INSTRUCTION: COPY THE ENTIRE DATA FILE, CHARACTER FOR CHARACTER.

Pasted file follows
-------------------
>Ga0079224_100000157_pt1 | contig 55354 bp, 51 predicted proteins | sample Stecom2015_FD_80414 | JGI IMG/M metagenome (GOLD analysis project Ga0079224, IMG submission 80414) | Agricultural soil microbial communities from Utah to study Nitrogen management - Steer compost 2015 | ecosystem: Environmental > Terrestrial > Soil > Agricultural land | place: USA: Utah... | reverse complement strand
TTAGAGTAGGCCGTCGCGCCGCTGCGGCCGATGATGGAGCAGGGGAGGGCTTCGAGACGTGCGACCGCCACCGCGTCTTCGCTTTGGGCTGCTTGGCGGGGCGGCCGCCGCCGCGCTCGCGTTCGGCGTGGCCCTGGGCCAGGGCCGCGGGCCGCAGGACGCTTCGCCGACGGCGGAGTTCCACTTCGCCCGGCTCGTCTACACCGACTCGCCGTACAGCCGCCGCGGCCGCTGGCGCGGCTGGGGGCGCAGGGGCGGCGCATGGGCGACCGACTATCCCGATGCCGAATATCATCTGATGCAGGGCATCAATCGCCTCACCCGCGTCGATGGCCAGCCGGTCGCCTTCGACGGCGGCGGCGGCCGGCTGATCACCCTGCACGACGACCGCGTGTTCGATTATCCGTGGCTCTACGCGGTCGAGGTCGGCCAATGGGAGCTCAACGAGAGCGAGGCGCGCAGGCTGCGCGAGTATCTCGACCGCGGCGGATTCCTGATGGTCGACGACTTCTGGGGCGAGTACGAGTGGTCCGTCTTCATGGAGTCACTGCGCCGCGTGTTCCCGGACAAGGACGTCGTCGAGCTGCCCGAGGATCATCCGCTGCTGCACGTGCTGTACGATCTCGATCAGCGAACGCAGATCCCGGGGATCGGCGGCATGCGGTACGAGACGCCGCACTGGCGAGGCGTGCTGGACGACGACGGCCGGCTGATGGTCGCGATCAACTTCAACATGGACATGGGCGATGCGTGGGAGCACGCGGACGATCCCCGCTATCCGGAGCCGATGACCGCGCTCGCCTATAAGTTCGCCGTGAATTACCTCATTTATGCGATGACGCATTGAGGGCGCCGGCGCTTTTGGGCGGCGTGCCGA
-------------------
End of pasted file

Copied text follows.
>Ga0079224_100000157_pt1 | contig 55354 bp, 51 predicted proteins | sample Stecom2015_FD_80414 | JGI IMG/M metagenome (GOLD analysis project Ga0079224, IMG submission 80414) | Agricultural soil microbial communities from Utah to study Nitrogen management - Steer compost 2015 | ecosystem: Environmental > Terrestrial > Soil > Agricultural land | place: USA: Utah... | reverse complement strand
TTAGAGTAGGCCGTCGCGCCGCTGCGGCCGATGATGGAGCAGGGGAGGGCTTCGAGACGTGCGACCGCCACCGCGTCTTCGCTTTGGGCTGCTTGGCGGGGCGGCCGCCGCCGCGCTCGCGTTCGGCGTGGCCCTGGGCCAGGGCCGCGGGCCGCAGGACGCTTCGCCGACGGCGGAGTTCCACTTCGCCCGGCTCGTCTACACCGACTCGCCGTACAGCCGCCGCGGCCGCTGGCGCGGCTGGGGGCGCAGGGGCGGCGCATGGGCGACCGACTATCCCGATGCCGAATATCATCTGATGCAGGGCATCAATCGCCTCACCCGCGTCGATGGCCAGCCGGTCGCCTTCGACGGCGGCGGCGGCCGGCTGATCACCCTGCACGACGACCGCGTGTTCGATTATCCGTGGCTCTACGCGGTCGAGGTCGGCCAATGGGAGCTCAACGAGAGCGAGGCGCGCAGGCTGCGCGAGTATCTCGACCGCGGCGGATTCCTGATGGTCGACGACTTCTGGGGCGAGTACGAGTGGTCCGTCTTCATGGAGTCACTGCGCCGCGTGTTCCCGGACAAGGACGTCGTCGAGCTGCCCGAGGATCATCCGCTGCTGCACGTGCTGTACGATCTCGATCAGCGAACGCAGATCCCGGGGATCGGCGGCATGCGGTACGAGACGCCGCACTGGCGAGGCGTGCTGGACGACGACGGCCGGCTGATGGTCGCGATCAACTTCAACATGGACATGGGCGATGCGTGGGAGCACGCGGACGATCCCCGCTATCCGGAGCCGATGACCGCGCTCGCCTATAAGTTCGCCGTGAATTACCTCATTTATGCGATGACGCATTGAGGGCGCCGGCGCTTTTGGGCGGCGTGCCGA